In 2006, Brandon Koerner edited the first The Best of Technology Writing, and I’ve been hooked on the series ever since. With this book, Koerner set out to prove that technology writing (or tech journalism as it is often called) could be fun, interesting, well-written, and relevant to those of us who don’t possess an advanced degree in computer science or engineering. Consider his thoughts from the introduction of The Best of Technology Writing 2006:
Had tech journalism existed a century ago, for example, we might have better foreseen the eventual consequences of the automobile: geopolitical squabbling over oil, environmental degradation, and the evisceration of cities. At the very least, an astute reporter might have lobbied for preserving the trolleys in my native Los Angeles that were ripped out to make way for freeways and that now double as parking lots most rush hours.
Not only did Koerner show that technology writing could be enjoyable and accessible, he also set the standard for future editions of The Best of Technology Writing. I enjoyed the 2007, 2008, and 2009 editions, but none were quite as good as the 2006 version. Koerner’s intro is fabulous, and the first essay in the book, “La Vida Robot”, remains one of my favorite essays.
I opened the 2010 book, edited by Julian Dibbell, contributing editor at Wired and author of several books including My Tiny Life: Crime and Passion in a Virtual World, and expected much of the same: a satisfying read but one not quite as good as the original. However, I was surprised, and pleasantly so, as Dibbell has created a Best of Technology book that is as impressive as the original.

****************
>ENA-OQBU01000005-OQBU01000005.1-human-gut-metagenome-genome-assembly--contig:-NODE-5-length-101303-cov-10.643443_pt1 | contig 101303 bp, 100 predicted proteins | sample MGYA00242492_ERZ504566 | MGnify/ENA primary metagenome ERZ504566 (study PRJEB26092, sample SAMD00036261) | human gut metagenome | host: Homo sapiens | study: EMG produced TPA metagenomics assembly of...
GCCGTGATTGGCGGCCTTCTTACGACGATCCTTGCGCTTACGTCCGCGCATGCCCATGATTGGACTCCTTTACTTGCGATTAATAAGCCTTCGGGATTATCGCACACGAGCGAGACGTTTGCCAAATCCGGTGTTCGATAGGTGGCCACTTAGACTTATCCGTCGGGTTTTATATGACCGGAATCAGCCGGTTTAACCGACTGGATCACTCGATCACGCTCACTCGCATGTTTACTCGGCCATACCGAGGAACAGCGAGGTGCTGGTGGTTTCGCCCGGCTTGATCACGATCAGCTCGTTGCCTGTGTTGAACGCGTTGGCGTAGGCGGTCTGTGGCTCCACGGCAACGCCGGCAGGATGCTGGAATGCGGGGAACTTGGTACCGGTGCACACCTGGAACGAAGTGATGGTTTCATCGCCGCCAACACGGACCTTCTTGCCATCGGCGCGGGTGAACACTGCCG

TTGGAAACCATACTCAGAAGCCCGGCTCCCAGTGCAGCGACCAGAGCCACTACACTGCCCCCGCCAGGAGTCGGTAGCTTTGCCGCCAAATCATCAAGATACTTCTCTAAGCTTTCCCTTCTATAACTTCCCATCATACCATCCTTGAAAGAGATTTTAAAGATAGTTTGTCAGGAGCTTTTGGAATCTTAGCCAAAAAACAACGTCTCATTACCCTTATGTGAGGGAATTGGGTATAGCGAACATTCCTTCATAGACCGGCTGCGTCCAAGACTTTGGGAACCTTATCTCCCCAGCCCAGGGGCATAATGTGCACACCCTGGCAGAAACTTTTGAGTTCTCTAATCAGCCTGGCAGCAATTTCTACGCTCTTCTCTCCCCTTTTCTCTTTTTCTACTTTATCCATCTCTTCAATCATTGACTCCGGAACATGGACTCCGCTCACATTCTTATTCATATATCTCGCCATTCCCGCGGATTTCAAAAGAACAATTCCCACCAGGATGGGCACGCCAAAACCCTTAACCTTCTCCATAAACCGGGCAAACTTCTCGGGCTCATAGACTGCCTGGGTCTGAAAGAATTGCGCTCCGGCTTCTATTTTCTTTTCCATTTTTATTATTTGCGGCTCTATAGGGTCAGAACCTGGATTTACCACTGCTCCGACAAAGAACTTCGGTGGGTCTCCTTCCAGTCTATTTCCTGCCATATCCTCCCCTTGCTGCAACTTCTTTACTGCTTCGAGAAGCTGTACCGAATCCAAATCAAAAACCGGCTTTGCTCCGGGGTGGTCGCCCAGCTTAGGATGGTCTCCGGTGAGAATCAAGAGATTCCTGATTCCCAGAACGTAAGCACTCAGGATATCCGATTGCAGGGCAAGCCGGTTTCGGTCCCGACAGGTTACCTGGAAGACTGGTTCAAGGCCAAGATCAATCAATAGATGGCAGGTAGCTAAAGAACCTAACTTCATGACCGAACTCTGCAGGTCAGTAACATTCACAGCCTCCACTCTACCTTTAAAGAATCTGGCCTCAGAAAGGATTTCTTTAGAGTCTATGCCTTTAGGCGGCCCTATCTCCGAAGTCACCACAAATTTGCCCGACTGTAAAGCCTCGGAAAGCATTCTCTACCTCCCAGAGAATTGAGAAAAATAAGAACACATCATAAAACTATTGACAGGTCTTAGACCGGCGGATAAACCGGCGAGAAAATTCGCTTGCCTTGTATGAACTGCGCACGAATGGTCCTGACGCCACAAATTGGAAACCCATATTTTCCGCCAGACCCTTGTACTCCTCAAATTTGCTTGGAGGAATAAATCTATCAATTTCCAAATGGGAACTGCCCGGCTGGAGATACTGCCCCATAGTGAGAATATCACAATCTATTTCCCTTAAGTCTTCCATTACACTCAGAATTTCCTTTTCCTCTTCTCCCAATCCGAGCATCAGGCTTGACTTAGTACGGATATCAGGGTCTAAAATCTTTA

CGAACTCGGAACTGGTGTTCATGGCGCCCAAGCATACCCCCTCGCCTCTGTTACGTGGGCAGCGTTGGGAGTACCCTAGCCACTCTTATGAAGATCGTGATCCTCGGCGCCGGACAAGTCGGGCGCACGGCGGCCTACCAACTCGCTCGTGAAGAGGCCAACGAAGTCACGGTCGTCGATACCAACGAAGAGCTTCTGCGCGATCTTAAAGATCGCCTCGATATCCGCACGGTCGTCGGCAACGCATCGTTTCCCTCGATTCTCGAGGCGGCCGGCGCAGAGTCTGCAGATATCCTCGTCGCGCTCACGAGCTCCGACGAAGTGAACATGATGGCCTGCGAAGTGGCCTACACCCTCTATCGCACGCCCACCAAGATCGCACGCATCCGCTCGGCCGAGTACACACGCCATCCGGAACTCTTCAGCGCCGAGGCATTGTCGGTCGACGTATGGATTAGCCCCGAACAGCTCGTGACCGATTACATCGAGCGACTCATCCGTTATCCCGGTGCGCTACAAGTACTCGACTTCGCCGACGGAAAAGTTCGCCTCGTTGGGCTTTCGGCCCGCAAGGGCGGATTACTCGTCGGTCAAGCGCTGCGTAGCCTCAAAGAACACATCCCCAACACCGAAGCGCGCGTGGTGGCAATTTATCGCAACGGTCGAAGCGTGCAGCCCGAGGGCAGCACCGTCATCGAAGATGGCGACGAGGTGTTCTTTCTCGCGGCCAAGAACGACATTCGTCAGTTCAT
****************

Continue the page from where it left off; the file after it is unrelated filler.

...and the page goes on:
From the introduction where Dibbell talks about writing as an invention to the Tweet from outer space, The Best Technology Writing 2010 is a thought-provoking smorgasbord of technological delights.
Containing 23 essays and one Tweet (even I can’t, at least with a straight face, refer to a Tweet as an essay), the book explores subjects related to the Internet, Facebook, pharmaceuticals, the publishing industry, handwriting, the environment, video games, and breastfeeding. It includes works previously published in Time, The New Yorker, Vanity Fair and published on Wired.com, shirky.com and Twitter. Diversity, obviously, is one of this edition’s strengths.
All the essays are good, but several stand out, and stand out for various reasons. Jill Lepore’s essay “Baby Food” explores a subject not all might immediately link with technology. It examines the history of breastfeeding and the technological advances in the breast pump industry. Lepore also discusses certain legal and ethical quandaries, such as can more than three ounces of breast milk be carried onto an airplane and should corporations provide “‘non-bathroom’ lactation rooms”.